Mineko Iwasaki, Japan’s most celebrated geisha of the 70ies, would probably have never written her autobiographic account, if not in his best-selling novel Memoirs of a Geisha Arthur Golden had shed a light on her life she was keen to put right.
When he worked on the Memoirs project, Golden conducted a couple of interview sessions with Iwasaki. In the book, he picked up on many actual events and personae from her life but altered them in a way she was not happy with. Sayuri, Iwasaki’s alter ego in the novel, was portrayed by him as a sort of high-class courtesan. Therefore, Iwasaki decided to tell her own, alternative story.
Iwasaki’s account begins with her early childhood. You learn how she was adopted into a geisha house and how she made her painstaking way to the top of Kyoto’s Gion Kobu geisha communtiy. At the height of her career, she entertained royalties and politicians such as Queen Elizabeth II, Prince Charles, Gerald Ford, and Henry Kissinger. After becoming increasingly frustrated with some inadequacies in the rigid geisha system, she retired unexpectedly before turning 30.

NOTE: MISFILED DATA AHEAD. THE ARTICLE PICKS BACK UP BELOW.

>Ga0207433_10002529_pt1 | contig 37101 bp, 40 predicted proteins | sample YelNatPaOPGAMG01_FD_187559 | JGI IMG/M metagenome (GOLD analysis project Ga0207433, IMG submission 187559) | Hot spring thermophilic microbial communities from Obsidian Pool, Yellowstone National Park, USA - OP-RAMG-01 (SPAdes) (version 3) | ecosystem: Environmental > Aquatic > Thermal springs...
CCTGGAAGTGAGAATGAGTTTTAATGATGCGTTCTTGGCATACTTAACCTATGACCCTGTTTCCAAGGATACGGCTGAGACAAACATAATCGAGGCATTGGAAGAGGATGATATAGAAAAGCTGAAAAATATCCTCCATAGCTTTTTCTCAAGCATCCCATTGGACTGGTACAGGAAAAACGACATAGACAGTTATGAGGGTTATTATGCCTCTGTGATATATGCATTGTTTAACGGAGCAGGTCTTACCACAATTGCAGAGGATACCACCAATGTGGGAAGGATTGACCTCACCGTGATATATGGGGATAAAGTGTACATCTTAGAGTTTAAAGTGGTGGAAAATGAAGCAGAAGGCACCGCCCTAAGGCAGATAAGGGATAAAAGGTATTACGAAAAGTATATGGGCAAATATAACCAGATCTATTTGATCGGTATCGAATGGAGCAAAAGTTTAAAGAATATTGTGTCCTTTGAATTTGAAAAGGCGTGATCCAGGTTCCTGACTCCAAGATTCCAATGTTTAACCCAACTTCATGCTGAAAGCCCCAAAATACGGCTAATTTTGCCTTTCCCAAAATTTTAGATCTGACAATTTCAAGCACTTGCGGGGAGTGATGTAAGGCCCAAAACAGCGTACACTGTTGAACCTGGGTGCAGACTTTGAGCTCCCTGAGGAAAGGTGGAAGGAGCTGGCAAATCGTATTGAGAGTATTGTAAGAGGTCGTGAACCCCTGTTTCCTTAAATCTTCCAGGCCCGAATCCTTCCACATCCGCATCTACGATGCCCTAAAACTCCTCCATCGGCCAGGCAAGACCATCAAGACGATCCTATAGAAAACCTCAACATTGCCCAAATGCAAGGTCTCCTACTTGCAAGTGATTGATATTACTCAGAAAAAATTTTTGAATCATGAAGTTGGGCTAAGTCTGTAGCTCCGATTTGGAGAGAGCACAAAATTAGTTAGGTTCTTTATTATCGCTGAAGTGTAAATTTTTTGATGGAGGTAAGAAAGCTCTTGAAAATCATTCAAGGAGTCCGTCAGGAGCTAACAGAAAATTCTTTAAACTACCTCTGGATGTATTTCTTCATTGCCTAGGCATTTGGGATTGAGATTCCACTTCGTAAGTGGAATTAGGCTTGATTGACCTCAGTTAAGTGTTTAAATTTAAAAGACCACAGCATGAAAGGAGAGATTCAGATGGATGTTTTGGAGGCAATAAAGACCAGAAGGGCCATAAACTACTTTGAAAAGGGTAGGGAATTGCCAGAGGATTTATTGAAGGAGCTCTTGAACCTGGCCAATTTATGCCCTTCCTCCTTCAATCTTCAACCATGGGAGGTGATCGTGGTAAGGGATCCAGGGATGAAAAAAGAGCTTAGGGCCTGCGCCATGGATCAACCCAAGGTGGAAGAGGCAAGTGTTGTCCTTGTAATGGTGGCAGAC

For Iwasaki, her involvement into Memoirs meant a serious backlash from the Kyoto geisha community. Fellow geisha took offense at her violating the unwritten geisha code of silence. She claimed that she had only consented to doing the interviews upon condition that her identity would not be disclosed. That Golden had given her special credit in the book’s acknowledgements did not make things any better. A lawsuit Iwasaki filed against Golden and the publisher was settled out of court.